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Murder Below Montparnasse (An Aimée Leduc Investigation) Paperback – February 4, 2014


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Product Details

  • Series: An Aimée Leduc Investigation
  • Paperback: 352 pages
  • Publisher: Soho Crime (February 4, 2014)
  • Language: English
  • ISBN-10: 1616953292
  • ISBN-13: 978-1616953294
  • Product Dimensions: 5 x 1 x 7.5 inches
  • Shipping Weight: 5.6 ounces (View shipping rates and policies)
  • Average Customer Review: 4.0 out of 5 stars  See all reviews (136 customer reviews)
  • Amazon Best Sellers Rank: #177,488 in Books (See Top 100 in Books)

Editorial Reviews

From Booklist

Beleaguered Parisian investigator Aimée Leduc has a couple of new problems: her best friend and partner, Rene Friant, has decamped to Silicon Valley, and, equally disturbing, Aimée is having trouble fitting into her vintage Dior. All that pales in comparison, however, when she receives a phone call from a Russian manwho wants her to find a lost painting and who claims to have known Aimée’s long-vanished mother. Any mention of Maman sends Aimée into high gear, and that turns out to be a very good thing as the plot strands start raining down on her like golf-ball-sized hailstones: the missing painting is an unknown Modigliani, a portrait of Lenin done when he lived in Paris, and its allure prompts multiple murders in the quartier below Montparnasse, where latter-day revolutionaries continue to plot and counterplot; Rene has his own crisis when it turns out his new bosses are crooks; and let’s not forget the Serb who is determined to kill Aimée and her friend Saj. Longtime fans of the series will turn pages frantically, hoping to finally meet Aimée’s mother, and, as always, Black directs traffic with panache. --Bill Ott --This text refers to the Hardcover edition.

Review

Praise for New York Times Bestselling Murder Below Montparnasse

The Strand Magazine Best Books of 2013

"Francophiles and mystery-novel lovers alike will devour investigator Aimée Leduc's latest outing, which takes her through the gorgeous if treacherous world of black-market art in Paris, as she safeguards a long-lost Modigliani painting."
Entertainment Weekly

"As always, with airfares so high, Black offers armchair travelers a whirlwind trip through the City of Light."
—Carol Memmott, USA Today

“Aimée Leduc, the appealing sleuth in this series...is always zipping around on her pink Vespa, carrying out some "quick and dirty" computer security job. But she keeps up a running commentary on whatever quartier of the city her work takes her to. Here it's the unfashionable backside of Montparnasse.... This unassuming neighborhood is a rich one for the purposes of a plot that hangs on a Modigliani canvas and involves Russian émigrés and Surrealist artists, including some who live on in legend.”
—Marilyn Stasio, The New York Times Book Review

“[Black's] tone is lighter than in most other Euro-noir. After all, this is Paris....The spice in this tale, set in 1998, involves a long-hidden, newly stolen Modigliani that Leduc is hired to retrieve. Before she can even begin hunting, her client is killed.... Fortunately, Leduc has a network of loyal friends to aid in her escapades. Pity the knife-wielding villain who offends that infallible sense of style.”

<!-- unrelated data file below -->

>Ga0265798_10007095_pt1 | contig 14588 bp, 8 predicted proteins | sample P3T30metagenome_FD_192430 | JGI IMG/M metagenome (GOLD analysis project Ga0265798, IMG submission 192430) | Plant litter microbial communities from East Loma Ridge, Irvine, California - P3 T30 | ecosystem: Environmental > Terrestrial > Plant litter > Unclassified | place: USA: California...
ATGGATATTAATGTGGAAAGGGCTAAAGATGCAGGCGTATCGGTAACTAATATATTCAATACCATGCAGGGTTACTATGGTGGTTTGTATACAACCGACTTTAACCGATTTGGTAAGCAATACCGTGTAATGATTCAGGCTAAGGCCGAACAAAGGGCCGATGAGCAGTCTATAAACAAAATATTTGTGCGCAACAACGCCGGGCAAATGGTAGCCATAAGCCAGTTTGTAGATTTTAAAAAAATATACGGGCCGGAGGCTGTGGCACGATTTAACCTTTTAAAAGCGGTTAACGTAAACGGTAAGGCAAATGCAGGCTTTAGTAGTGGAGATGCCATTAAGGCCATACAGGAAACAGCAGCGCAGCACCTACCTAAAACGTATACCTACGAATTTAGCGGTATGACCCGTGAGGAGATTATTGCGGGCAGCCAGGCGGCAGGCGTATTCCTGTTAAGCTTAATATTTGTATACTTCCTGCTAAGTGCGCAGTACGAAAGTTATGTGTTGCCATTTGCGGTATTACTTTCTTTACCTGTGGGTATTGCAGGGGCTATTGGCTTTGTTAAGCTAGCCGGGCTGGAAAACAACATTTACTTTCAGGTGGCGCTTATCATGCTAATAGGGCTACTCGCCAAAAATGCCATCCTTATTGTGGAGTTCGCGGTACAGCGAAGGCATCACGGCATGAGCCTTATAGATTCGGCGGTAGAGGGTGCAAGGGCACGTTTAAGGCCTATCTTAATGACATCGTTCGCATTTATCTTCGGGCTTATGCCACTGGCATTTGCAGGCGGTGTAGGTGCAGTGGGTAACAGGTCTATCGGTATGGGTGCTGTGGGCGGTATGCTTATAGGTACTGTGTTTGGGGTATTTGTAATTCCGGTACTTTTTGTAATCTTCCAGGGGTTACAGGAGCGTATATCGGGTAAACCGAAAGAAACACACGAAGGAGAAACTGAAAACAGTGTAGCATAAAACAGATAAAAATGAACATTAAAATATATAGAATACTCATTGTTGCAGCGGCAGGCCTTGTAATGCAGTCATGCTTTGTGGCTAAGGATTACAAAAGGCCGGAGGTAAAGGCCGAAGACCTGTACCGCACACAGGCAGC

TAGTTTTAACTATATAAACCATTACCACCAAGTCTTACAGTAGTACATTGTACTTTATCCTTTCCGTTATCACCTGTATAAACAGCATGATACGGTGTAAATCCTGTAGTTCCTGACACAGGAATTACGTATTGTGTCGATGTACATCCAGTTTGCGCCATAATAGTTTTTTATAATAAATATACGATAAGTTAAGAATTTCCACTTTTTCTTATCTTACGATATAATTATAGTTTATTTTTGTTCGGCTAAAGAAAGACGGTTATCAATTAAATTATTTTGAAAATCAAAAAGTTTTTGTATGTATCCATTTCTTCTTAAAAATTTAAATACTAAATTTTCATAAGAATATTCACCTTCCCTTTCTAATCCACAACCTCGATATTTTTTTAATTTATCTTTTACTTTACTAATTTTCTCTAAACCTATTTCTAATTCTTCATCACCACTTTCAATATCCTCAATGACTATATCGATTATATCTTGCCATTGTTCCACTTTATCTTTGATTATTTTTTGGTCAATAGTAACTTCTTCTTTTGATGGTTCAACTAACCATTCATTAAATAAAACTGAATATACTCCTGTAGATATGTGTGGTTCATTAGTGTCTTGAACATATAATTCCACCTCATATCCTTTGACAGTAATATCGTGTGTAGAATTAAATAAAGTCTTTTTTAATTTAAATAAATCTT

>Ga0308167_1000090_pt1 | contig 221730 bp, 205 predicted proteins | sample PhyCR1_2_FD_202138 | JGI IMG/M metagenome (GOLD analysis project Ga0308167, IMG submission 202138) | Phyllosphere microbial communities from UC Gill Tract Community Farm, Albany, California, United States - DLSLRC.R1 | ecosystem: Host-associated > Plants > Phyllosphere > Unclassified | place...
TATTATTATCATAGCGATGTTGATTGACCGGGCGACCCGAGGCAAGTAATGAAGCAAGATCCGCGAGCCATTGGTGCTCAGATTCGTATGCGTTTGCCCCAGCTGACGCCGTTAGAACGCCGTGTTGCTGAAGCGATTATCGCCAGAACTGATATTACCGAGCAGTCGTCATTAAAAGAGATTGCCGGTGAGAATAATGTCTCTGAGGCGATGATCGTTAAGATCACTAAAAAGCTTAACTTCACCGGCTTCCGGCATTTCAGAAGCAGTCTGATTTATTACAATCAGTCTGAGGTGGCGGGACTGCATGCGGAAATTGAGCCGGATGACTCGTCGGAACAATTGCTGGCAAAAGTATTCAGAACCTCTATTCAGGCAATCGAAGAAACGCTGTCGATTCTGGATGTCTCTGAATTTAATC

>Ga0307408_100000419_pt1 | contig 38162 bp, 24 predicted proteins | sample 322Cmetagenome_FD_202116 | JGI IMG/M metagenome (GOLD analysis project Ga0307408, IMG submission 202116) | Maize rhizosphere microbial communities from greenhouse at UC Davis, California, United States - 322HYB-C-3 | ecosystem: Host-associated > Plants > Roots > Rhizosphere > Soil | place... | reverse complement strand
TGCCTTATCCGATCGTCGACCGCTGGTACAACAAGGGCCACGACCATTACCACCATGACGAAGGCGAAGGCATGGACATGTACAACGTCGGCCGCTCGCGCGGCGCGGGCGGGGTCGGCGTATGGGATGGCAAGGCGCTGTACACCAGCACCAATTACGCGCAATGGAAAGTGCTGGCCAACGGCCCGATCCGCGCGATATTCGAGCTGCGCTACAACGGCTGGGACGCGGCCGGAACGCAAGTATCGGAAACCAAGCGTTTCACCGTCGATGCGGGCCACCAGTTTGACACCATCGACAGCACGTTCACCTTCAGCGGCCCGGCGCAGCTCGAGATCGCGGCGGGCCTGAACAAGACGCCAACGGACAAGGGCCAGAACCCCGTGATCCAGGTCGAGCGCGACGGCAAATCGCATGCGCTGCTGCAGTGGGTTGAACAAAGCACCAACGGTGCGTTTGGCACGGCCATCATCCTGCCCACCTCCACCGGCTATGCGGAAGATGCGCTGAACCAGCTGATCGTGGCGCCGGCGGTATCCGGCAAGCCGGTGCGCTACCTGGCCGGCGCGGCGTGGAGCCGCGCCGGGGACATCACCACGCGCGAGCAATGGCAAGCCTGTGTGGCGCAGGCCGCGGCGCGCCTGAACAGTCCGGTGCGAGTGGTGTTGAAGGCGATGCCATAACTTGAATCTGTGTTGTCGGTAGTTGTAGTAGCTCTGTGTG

Tom Nolan, The Wall Street Journal

"Aimée Leduc is never less than chic."
—Adam Woog, The Seattle Times

"For those who love or long for Paris, Cara Black's Murder Below Montparnasse is an intriguing wander through the streets of the French capital."
—Noir Journal

"A breathless tale of double-, triple- and quadruple-crosses as the private eye finds herself at the heart of a century-old plot that incorporates not only the great painters of the avant garde but also one Vladimir Illyich Lenin."
The Irish Times

“Thoroughly and intriguingly plotted, as always...[grabs] the reader from its opening pages to its heart-rending denouement.  Further, the Paris setting, especially its Montparnasse locale, is marvelously evoked by Black, a frequent visitor to France.  A visitor she may be, but she writes of The City of Lights like a native Parisian.”
—Ted Hertel, Deadly Pleasures

"Brisk, engaging.... Another great Aimée Leduc read; fans will be intrigued by the new developments."
—Barbara Hoffert, Library Journal

"Tantalizing."
Publishers Weekly

“Aimée [goes] into high gear, and that turns out to be a very good thing as the plot strands start raining down on her like golf-ball-sized hailstones...Longtime fans of the series will turn pages frantically, hoping to finally meet Aimée’s mother, and, as  always, Black directs traffic with panache.”
Booklist

"Black is an old pro with a ear for language and dialogue and a gift for knowing just when to pop the next surprise."
The Denver Post

"As usual, Cara Black imparts her love for Paris. Here she vividly sketches the past glamour of Montparnasse."  
New York Journal of Books

"Murder Below Montparnasse is fast-paced, exciting and interesting."
—Bookgasm

"This series gets better and better with each book, and I can't wait to see what sort of trouble Aimée gets into next!"
—Kittling Books

"Dressed in black leather leggings, ballet flats, a retro-Pucci silk tunic topped by a flounced jacket, sitting on a Recamier sofa, her bichon frise Miles Davis beside her, discussing the latest case with her associates, dwarf-like computer expert René Friant and down-at-the heels aristocrat Saj de Rosnay, she can only be Aimée Leduc, the most famous private detective in Paris."